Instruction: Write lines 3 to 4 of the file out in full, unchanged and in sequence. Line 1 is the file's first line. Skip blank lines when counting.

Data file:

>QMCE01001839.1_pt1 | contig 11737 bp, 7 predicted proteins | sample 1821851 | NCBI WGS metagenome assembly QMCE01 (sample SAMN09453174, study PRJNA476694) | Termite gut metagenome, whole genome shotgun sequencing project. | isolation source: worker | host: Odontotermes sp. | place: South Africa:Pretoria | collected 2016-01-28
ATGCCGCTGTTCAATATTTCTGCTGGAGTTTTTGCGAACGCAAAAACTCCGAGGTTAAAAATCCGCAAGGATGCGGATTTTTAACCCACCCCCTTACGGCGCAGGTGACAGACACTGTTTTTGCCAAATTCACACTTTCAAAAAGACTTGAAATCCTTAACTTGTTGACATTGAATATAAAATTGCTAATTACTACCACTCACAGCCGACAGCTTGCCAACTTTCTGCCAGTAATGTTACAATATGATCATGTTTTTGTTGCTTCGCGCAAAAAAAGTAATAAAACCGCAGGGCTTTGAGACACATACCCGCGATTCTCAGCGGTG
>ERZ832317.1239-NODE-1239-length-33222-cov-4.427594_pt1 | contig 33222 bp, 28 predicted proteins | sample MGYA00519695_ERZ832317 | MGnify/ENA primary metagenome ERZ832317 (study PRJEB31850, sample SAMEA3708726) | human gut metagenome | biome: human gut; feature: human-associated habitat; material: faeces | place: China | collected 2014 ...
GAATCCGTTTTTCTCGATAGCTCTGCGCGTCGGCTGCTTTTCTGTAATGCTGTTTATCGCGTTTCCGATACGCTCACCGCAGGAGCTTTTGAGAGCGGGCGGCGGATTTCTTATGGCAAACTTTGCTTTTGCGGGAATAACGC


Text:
>ERZ832317.1239-NODE-1239-length-33222-cov-4.427594_pt1 | contig 33222 bp, 28 predicted proteins | sample MGYA00519695_ERZ832317 | MGnify/ENA primary metagenome ERZ832317 (study PRJEB31850, sample SAMEA3708726) | human gut metagenome | biome: human gut; feature: human-associated habitat; material: faeces | place: China | collected 2014 ...
GAATCCGTTTTTCTCGATAGCTCTGCGCGTCGGCTGCTTTTCTGTAATGCTGTTTATCGCGTTTCCGATACGCTCACCGCAGGAGCTTTTGAGAGCGGGCGGCGGATTTCTTATGGCAAACTTTGCTTTTGCGGGAATAACGC